GLOVERSVILLE - Kevin Jones told the crowd at a service Saturday to thank a veteran.
"If you want to do something, just say thank you," Jones said in front of City Hall during the service after Saturday's Veterans Day parade. "We're proud and we're glad to have done what we did."
Jones is the director of the city Department of Public Works. He served in the Army from 1981-87 and the National Guard from 1987-92.
Kevin Jones gestures as he speaks during the Gloversville Veterans Day service at Gloversville City Hall on Saturday.
The Leader-Herald/Bill Trojan
Gloversville Police Chief Donald VanDeusen salutes during the playing of the National Anthem at the Veterans Day service at City Hall on Saturday.
The Leader-Herald/Bill Trojan
In his speech, Jones told a story about his childhood neighbor "Pete."
"He was a nice old guy," Jones said. "He used to walk up and down the street and I'd talk to him, and we all knew, even as kids, that there wasn't something quite right with him."
Jones said Pete had difficulty talking. He would repeat himself over and over, but no one knew exactly what was wrong with him.
At a town parade, Jones recalled seeing Pete dressed in his original World War II uniform with "a bunch of medals on it." This prompted Jones to go to Pete's younger sister to find out more about him.
"[Pete's sister] said he went off to war with the rest of the young men of his time, and she said he came home, and when he came home, it was not the same," Jones said. "She said a few years later, he never could really talk about it or explain it, and she said when they got his duffel bag that he brought home with him, they were unpacking his stuff and they found in the duffel bag the explanation to what the problem was, or what had happened."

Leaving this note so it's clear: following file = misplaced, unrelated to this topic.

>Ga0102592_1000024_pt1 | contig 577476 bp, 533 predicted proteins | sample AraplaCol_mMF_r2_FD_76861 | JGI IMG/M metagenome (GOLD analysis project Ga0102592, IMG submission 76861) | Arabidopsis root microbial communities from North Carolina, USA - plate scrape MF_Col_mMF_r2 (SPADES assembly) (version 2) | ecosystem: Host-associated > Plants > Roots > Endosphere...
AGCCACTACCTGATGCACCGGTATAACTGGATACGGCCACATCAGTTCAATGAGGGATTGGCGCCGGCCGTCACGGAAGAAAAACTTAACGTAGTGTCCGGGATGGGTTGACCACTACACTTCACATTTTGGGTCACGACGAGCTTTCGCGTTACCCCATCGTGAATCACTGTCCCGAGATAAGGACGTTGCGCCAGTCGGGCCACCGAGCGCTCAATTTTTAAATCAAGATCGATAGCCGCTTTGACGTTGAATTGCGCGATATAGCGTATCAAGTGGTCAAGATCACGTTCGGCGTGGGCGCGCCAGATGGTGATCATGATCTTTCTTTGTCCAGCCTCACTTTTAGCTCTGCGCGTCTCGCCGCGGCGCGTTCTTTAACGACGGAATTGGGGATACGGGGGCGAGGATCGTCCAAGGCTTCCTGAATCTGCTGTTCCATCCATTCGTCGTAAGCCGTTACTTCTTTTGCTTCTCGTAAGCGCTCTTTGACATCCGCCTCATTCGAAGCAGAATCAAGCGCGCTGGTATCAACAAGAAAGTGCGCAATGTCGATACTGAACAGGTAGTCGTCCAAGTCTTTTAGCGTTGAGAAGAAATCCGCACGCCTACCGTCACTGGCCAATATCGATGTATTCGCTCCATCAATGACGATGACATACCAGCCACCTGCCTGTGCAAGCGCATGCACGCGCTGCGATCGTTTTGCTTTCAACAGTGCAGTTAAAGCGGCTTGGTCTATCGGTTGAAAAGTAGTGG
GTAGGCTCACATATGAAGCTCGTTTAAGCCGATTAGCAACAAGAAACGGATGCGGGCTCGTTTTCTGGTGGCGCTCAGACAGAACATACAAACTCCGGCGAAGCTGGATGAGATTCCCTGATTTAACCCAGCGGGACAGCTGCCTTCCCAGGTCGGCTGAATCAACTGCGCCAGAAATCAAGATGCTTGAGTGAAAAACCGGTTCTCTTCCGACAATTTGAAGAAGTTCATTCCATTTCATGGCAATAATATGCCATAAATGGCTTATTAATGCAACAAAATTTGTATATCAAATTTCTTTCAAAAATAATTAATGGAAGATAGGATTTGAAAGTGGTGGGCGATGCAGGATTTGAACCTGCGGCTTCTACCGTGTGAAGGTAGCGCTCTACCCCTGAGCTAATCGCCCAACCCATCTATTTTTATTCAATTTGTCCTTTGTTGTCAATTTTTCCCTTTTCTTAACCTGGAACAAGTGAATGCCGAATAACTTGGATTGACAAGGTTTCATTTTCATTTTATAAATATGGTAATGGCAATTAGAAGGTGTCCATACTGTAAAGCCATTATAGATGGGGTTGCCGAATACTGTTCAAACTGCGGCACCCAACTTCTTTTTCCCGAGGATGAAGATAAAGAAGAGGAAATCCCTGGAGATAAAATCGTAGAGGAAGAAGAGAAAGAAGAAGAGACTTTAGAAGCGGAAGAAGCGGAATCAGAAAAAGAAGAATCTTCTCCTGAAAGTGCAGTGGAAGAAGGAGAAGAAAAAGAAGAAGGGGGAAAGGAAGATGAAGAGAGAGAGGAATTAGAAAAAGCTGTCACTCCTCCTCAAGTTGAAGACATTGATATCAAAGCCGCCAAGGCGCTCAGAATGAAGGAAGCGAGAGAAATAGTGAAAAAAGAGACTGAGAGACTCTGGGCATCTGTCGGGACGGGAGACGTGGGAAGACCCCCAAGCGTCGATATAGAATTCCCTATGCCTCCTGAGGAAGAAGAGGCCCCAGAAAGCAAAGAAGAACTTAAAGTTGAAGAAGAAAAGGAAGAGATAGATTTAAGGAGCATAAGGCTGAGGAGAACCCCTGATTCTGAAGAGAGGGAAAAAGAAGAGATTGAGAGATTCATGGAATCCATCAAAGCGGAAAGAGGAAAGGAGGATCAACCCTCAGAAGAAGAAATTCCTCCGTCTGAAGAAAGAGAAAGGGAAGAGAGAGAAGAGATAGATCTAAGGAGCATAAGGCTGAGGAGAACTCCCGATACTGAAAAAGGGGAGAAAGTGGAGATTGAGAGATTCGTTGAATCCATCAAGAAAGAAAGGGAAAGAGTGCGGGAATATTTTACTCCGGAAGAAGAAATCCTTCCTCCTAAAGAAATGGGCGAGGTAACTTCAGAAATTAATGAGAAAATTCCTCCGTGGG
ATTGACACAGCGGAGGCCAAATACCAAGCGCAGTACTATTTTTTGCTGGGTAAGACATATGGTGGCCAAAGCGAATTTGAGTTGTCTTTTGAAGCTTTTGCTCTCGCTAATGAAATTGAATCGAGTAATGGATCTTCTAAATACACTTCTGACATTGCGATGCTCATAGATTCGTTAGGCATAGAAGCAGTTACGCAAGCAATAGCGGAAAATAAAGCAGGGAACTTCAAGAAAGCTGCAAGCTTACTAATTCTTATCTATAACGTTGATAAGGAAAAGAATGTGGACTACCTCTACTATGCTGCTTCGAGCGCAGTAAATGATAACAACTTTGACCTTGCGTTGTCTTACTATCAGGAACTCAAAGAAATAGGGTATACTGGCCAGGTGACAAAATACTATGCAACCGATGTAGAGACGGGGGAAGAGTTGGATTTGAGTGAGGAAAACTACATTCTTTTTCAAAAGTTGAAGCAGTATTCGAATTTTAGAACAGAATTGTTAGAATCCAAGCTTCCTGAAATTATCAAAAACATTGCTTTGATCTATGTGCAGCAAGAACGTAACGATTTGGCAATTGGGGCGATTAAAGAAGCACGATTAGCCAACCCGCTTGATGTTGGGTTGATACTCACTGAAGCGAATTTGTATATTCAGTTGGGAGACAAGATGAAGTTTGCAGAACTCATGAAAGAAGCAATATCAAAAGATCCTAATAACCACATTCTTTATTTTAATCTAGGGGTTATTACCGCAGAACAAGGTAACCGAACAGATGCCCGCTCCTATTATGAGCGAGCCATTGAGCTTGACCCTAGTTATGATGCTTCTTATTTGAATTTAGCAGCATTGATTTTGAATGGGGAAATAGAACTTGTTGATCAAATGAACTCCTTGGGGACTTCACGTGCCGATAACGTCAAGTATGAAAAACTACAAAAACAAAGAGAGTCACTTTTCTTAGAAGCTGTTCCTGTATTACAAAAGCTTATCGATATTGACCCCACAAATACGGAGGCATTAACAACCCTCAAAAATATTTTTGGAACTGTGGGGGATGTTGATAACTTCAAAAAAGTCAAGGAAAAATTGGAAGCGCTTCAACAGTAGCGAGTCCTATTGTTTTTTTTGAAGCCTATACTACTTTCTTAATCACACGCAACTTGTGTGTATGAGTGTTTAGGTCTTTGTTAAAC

In the bag was a Purple Heart medal for the wounds Pete sustained and a Silver Star medal for gallantry on the battlefield. Pete's sister said all they knew about what had happened to him was written on the citation of the Silver Star medal.
"Evidently, [Pete] had been in an infantry unit somewhere [in Europe] and they were being shelled, and as the unit was withdrawing to get away from the artillery fire, there were guys out there that were wounded," Jones said. "Pete went back and was carrying guys out and had carried a number of men off the field who had been wounded, and somewhere along there, one of the shells got a little too close."
Pete had suffered from a traumatic brain injury, according to Jones.
"[Pete's sister] said probably the most important thing there is to be said, she said, [is] 'don't feel sorry for him; he doesn't feel sorry for himself.' He's proud. He's proud of what he did for his country, he's proud of what he did for those guys he carried off the field," Jones said.
Jones said Pete's sister advised him to say "thank you" to Pete, since Jones was at a loss for words.
Jones advised Saturday's crowd to do the same thing.
Before Jones spoke, two Girl Scouts presented a wreath to honor veterans.
Mayor Dayton King also spoke briefly, telling the crowd the event remembers the service members who lost their lives fighting for their country.